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‘Bring your own pen’: UK local elections to go ahead in May despite Covid-19

‘Bring your own pen’: UK local elections to go ahead in May despite Covid-19
Local elections will take place in England and Wales on May 6, after being postponed last year due to the Covid-19 outbreak, as the UK government announced measures to ensure people can vote safely.

Voters will take to the ballot box to elect hundreds of representatives to positions in local government, with the delayed elections set to take place alongside previously scheduled ones for the London Assembly and mayoralty, the Scottish Parliament and the Welsh Assembly.

Constitution Minister Chloe Smith backed holding the elections, declaring that “democracy should not be cancelled because of Covid,” even though the UK government delayed the vote due to the virus last year. 

To ensure that the elections are safe, a raft of measures have been announced, including making the rules around proxy voting more flexible so people who are self-isolating can ask another person to vote on their behalf, as well as smaller steps, such as asking individuals to bring their own pens to mark the ballot paper in order to reduce the risk of transmission.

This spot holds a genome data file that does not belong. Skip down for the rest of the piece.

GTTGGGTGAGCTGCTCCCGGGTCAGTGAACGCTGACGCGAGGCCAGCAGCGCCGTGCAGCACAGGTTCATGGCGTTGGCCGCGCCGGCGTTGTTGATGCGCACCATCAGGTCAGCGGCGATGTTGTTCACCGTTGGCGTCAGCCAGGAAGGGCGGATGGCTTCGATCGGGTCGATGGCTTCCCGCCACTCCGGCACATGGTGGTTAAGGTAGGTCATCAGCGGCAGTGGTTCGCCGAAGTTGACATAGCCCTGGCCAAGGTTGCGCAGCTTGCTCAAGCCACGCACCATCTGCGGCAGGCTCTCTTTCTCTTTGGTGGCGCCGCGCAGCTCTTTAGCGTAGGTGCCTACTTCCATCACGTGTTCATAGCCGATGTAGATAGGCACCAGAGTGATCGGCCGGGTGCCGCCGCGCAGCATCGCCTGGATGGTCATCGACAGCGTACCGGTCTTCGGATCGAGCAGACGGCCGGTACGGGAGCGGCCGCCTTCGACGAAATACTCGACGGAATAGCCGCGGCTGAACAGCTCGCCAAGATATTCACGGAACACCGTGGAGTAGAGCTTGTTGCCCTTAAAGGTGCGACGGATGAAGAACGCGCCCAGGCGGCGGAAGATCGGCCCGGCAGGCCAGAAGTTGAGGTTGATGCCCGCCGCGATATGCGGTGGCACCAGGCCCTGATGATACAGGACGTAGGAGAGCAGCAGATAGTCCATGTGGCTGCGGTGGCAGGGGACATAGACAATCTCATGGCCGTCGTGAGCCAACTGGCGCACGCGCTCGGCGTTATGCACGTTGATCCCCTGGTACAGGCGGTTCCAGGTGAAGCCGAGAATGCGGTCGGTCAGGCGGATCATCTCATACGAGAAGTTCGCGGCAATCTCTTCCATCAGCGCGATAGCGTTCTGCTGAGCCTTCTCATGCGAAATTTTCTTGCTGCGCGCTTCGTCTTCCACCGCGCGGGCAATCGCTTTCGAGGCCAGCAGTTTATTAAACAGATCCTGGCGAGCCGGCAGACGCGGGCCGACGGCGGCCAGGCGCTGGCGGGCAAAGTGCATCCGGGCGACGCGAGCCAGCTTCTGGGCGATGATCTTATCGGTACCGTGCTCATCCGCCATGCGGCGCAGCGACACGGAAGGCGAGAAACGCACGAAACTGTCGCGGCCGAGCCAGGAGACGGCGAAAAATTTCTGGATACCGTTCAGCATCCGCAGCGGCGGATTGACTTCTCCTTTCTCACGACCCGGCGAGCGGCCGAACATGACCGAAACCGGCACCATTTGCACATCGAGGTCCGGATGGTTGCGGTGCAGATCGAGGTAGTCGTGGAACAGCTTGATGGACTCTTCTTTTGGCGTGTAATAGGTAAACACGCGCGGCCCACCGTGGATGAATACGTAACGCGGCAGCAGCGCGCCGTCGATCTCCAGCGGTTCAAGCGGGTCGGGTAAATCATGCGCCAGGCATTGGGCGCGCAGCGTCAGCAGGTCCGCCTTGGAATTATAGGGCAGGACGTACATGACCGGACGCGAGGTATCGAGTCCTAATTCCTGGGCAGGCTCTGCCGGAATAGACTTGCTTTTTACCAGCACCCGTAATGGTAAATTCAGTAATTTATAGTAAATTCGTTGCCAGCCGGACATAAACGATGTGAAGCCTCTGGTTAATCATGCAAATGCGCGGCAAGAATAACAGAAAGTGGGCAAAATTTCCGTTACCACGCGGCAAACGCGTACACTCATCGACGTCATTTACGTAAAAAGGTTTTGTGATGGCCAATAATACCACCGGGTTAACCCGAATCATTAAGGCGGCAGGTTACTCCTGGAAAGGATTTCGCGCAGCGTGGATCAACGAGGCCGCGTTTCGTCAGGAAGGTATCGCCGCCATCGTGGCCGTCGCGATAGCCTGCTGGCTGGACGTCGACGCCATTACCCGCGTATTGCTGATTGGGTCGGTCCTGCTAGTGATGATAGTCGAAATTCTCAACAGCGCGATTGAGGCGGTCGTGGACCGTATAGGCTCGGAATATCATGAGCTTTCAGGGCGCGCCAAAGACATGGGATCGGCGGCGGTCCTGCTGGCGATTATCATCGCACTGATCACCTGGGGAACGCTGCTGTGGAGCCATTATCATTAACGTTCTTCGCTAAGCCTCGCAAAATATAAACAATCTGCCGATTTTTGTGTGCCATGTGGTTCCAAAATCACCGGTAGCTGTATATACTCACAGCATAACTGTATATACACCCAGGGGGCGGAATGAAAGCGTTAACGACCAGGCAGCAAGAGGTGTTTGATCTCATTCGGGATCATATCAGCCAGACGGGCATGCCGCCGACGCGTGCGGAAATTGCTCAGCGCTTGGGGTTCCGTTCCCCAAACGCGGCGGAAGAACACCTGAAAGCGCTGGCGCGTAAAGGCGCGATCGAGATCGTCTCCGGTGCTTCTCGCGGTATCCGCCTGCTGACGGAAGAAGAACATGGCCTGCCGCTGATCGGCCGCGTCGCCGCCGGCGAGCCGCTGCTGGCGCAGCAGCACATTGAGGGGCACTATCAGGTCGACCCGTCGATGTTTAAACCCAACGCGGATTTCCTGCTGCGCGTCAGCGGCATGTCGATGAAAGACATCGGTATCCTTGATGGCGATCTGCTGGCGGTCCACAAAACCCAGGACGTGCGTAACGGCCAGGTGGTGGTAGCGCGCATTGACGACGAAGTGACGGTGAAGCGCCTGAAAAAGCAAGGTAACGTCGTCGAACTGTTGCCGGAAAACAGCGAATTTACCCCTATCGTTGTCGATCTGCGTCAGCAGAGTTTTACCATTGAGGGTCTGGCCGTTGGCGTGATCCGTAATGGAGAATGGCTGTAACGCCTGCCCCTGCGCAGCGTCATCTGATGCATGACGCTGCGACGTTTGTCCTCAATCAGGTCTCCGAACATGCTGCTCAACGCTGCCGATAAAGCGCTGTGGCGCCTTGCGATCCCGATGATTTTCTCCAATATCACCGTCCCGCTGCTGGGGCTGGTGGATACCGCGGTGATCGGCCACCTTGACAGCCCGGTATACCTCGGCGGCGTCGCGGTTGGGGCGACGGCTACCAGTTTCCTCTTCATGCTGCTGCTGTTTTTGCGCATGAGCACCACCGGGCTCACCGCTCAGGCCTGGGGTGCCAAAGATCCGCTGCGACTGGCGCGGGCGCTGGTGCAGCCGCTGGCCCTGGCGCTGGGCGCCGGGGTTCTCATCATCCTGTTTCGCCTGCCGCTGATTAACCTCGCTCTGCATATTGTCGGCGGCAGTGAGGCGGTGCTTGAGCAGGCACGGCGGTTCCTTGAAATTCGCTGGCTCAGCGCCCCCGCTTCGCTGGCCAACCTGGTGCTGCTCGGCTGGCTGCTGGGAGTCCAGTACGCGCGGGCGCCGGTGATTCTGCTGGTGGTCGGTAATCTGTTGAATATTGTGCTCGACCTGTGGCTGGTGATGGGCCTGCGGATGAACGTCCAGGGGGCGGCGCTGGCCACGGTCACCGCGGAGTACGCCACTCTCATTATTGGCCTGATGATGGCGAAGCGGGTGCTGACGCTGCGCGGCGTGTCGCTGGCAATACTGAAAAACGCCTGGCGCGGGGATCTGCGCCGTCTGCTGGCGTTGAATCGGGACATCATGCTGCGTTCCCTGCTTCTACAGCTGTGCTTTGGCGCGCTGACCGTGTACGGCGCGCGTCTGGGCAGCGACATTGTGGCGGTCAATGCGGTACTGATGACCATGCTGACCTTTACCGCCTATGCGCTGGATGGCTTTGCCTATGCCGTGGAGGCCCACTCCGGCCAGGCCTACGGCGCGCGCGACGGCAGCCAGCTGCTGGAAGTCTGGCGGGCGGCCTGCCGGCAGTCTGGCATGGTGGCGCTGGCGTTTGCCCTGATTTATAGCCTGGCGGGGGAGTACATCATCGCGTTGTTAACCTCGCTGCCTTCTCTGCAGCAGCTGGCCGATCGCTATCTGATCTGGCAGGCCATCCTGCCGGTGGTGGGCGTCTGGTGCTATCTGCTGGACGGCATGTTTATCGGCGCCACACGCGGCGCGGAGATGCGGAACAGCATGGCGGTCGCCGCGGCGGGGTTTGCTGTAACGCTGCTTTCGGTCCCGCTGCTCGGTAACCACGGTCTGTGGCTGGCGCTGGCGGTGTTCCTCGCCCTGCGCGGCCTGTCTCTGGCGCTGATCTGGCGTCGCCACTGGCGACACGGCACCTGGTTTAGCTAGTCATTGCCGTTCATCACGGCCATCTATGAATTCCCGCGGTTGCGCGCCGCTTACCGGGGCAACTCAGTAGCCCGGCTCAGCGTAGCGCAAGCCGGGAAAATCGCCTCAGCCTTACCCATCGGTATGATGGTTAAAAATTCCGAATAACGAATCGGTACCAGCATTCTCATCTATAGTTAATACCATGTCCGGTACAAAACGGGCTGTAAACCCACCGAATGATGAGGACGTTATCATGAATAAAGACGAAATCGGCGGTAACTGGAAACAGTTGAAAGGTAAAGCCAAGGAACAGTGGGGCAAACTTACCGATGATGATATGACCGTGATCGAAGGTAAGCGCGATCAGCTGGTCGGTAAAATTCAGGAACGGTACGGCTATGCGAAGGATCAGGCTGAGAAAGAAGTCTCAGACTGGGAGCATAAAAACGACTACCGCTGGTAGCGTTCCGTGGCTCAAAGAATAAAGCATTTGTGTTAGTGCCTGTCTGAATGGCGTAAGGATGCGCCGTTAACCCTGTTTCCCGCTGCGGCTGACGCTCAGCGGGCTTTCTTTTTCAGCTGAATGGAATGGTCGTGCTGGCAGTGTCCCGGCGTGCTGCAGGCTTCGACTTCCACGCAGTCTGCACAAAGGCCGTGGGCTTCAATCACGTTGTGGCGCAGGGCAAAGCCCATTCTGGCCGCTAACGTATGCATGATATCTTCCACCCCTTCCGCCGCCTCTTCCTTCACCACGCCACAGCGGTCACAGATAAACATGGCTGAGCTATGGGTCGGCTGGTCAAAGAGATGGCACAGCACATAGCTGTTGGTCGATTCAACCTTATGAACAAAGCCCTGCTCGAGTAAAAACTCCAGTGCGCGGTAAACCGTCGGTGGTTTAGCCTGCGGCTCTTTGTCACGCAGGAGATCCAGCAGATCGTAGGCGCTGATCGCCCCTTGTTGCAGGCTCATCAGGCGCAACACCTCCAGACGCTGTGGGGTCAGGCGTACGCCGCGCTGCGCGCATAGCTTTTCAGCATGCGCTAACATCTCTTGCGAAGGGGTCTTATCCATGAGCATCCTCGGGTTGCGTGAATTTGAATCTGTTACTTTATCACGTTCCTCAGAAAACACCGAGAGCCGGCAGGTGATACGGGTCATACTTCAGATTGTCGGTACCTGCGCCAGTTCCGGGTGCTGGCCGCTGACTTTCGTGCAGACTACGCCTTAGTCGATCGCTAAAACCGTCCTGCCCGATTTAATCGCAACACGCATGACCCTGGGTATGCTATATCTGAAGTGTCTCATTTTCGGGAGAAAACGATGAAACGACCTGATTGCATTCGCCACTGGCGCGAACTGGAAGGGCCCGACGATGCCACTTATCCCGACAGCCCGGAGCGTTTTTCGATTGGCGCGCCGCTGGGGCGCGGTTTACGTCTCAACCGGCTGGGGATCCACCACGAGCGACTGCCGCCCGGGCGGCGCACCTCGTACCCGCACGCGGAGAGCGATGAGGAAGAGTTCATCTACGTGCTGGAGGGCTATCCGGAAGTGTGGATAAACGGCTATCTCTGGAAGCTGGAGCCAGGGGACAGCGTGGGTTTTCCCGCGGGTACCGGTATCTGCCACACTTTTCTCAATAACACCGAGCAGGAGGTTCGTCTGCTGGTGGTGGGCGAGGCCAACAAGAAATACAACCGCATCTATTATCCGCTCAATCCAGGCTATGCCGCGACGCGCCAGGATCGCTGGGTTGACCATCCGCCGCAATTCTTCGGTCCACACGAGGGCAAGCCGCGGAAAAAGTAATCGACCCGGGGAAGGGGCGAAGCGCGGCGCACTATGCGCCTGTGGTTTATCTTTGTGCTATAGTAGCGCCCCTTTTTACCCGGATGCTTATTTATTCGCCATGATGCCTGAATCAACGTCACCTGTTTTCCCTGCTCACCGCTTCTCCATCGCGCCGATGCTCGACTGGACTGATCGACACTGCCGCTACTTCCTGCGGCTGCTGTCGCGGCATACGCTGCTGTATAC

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Masks will be required in all polling stations and there will be dividers placed between each booth, to provide added protection. To help implement these measures, £70 million ($96 million) will be made available to polling stations and workers. 

While some politicians have welcomed the move, smaller parties, such as the Liberal Democrats, have argued that holding elections in a pandemic is unfair to them, as their ability to get the vote out through door-to-door campaigning is limited.

Local elections are often seen to give insight into the public’s attitude towards the national government, and it’s expected that voters will be influenced by how they feel about Prime Minister Boris Johnson’s handling of the Covid-19 pandemic.

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